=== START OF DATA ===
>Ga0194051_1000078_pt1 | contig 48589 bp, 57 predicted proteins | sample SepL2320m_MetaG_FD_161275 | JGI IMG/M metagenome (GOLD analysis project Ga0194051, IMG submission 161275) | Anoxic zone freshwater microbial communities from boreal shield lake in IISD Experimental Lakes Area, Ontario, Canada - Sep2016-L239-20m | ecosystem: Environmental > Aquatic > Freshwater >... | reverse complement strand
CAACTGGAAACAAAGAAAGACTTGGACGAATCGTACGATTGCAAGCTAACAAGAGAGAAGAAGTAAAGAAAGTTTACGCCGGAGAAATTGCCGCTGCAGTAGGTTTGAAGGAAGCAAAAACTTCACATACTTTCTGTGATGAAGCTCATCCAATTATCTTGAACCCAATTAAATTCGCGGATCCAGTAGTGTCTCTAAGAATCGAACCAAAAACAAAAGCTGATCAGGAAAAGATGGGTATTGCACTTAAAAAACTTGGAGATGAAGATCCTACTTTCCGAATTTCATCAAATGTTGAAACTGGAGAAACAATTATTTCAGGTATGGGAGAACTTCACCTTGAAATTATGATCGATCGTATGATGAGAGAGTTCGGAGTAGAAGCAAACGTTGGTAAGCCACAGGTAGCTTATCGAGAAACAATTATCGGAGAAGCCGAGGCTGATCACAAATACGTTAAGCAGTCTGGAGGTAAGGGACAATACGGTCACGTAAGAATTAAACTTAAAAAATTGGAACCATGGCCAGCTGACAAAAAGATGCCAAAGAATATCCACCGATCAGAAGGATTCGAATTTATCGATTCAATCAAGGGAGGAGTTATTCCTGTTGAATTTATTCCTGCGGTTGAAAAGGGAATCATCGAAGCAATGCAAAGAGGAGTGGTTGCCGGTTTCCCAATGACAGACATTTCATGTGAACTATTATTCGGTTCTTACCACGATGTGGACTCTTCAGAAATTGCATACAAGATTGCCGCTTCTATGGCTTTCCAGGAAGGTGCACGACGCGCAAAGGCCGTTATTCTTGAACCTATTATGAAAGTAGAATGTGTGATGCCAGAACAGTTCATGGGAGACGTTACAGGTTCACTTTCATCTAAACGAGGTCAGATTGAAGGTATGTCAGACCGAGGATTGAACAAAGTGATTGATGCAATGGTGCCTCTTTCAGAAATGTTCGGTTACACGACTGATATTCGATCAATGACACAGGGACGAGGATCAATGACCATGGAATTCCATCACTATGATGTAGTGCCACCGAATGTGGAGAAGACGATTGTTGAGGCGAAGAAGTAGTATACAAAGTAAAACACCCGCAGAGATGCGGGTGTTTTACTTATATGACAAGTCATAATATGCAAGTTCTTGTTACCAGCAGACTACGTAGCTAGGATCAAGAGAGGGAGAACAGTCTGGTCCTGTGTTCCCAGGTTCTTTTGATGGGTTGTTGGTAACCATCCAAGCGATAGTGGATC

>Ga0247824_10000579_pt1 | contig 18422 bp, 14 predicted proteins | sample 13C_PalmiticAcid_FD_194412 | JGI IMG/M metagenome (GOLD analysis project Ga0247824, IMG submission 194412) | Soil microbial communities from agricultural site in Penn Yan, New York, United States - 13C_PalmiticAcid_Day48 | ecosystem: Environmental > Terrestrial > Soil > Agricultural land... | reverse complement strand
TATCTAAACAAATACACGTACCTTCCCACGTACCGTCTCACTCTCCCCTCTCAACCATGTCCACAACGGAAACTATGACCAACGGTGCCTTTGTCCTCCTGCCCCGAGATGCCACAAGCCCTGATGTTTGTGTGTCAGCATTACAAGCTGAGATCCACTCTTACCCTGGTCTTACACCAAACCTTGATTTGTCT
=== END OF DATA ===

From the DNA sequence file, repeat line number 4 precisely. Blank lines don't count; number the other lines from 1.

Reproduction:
TATCTAAACAAATACACGTACCTTCCCACGTACCGTCTCACTCTCCCCTCTCAACCATGTCCACAACGGAAACTATGACCAACGGTGCCTTTGTCCTCCTGCCCCGAGATGCCACAAGCCCTGATGTTTGTGTGTCAGCATTACAAGCTGAGATCCACTCTTACCCTGGTCTTACACCAAACCTTGATTTGTCT